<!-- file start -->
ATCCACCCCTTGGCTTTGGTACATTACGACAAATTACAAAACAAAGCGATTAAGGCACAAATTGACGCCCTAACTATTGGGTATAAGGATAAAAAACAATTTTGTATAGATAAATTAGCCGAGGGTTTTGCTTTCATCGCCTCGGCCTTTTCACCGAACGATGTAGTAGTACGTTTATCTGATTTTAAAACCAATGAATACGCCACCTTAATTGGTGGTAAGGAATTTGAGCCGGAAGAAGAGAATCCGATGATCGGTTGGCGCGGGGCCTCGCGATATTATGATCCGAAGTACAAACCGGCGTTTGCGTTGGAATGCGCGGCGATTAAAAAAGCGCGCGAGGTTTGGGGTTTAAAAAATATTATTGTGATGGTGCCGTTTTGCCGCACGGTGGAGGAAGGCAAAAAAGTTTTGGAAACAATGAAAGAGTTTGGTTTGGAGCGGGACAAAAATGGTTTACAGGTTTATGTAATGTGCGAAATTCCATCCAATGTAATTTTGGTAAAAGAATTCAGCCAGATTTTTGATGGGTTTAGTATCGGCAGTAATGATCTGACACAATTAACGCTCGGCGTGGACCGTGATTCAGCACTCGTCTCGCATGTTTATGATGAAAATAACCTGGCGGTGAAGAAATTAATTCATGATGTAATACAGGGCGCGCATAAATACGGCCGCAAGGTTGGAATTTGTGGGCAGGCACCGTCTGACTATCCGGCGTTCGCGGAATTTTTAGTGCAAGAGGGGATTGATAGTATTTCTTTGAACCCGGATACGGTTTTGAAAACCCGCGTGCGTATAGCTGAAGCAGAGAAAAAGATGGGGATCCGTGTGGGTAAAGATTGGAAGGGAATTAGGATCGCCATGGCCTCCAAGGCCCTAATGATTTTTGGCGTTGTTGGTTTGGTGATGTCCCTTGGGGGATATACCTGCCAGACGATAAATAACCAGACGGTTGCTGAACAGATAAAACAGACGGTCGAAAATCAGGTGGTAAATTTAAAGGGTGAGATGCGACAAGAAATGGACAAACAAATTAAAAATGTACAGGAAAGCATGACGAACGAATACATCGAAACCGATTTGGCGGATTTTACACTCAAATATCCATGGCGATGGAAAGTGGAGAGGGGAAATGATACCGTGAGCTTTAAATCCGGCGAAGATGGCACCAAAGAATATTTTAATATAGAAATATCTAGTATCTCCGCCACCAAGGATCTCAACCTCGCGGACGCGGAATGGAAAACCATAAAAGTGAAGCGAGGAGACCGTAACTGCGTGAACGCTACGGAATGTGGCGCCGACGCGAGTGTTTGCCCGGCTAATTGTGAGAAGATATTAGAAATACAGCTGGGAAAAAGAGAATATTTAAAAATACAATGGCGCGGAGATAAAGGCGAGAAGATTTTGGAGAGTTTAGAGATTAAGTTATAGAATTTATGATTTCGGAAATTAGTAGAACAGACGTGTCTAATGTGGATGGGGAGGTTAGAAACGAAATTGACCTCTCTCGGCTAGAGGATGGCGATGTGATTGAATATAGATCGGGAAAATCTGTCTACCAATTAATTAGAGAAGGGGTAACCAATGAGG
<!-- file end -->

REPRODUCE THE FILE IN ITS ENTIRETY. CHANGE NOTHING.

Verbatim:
ATCCACCCCTTGGCTTTGGTACATTACGACAAATTACAAAACAAAGCGATTAAGGCACAAATTGACGCCCTAACTATTGGGTATAAGGATAAAAAACAATTTTGTATAGATAAATTAGCCGAGGGTTTTGCTTTCATCGCCTCGGCCTTTTCACCGAACGATGTAGTAGTACGTTTATCTGATTTTAAAACCAATGAATACGCCACCTTAATTGGTGGTAAGGAATTTGAGCCGGAAGAAGAGAATCCGATGATCGGTTGGCGCGGGGCCTCGCGATATTATGATCCGAAGTACAAACCGGCGTTTGCGTTGGAATGCGCGGCGATTAAAAAAGCGCGCGAGGTTTGGGGTTTAAAAAATATTATTGTGATGGTGCCGTTTTGCCGCACGGTGGAGGAAGGCAAAAAAGTTTTGGAAACAATGAAAGAGTTTGGTTTGGAGCGGGACAAAAATGGTTTACAGGTTTATGTAATGTGCGAAATTCCATCCAATGTAATTTTGGTAAAAGAATTCAGCCAGATTTTTGATGGGTTTAGTATCGGCAGTAATGATCTGACACAATTAACGCTCGGCGTGGACCGTGATTCAGCACTCGTCTCGCATGTTTATGATGAAAATAACCTGGCGGTGAAGAAATTAATTCATGATGTAATACAGGGCGCGCATAAATACGGCCGCAAGGTTGGAATTTGTGGGCAGGCACCGTCTGACTATCCGGCGTTCGCGGAATTTTTAGTGCAAGAGGGGATTGATAGTATTTCTTTGAACCCGGATACGGTTTTGAAAACCCGCGTGCGTATAGCTGAAGCAGAGAAAAAGATGGGGATCCGTGTGGGTAAAGATTGGAAGGGAATTAGGATCGCCATGGCCTCCAAGGCCCTAATGATTTTTGGCGTTGTTGGTTTGGTGATGTCCCTTGGGGGATATACCTGCCAGACGATAAATAACCAGACGGTTGCTGAACAGATAAAACAGACGGTCGAAAATCAGGTGGTAAATTTAAAGGGTGAGATGCGACAAGAAATGGACAAACAAATTAAAAATGTACAGGAAAGCATGACGAACGAATACATCGAAACCGATTTGGCGGATTTTACACTCAAATATCCATGGCGATGGAAAGTGGAGAGGGGAAATGATACCGTGAGCTTTAAATCCGGCGAAGATGGCACCAAAGAATATTTTAATATAGAAATATCTAGTATCTCCGCCACCAAGGATCTCAACCTCGCGGACGCGGAATGGAAAACCATAAAAGTGAAGCGAGGAGACCGTAACTGCGTGAACGCTACGGAATGTGGCGCCGACGCGAGTGTTTGCCCGGCTAATTGTGAGAAGATATTAGAAATACAGCTGGGAAAAAGAGAATATTTAAAAATACAATGGCGCGGAGATAAAGGCGAGAAGATTTTGGAGAGTTTAGAGATTAAGTTATAGAATTTATGATTTCGGAAATTAGTAGAACAGACGTGTCTAATGTGGATGGGGAGGTTAGAAACGAAATTGACCTCTCTCGGCTAGAGGATGGCGATGTGATTGAATATAGATCGGGAAAATCTGTCTACCAATTAATTAGAGAAGGGGTAACCAATGAGG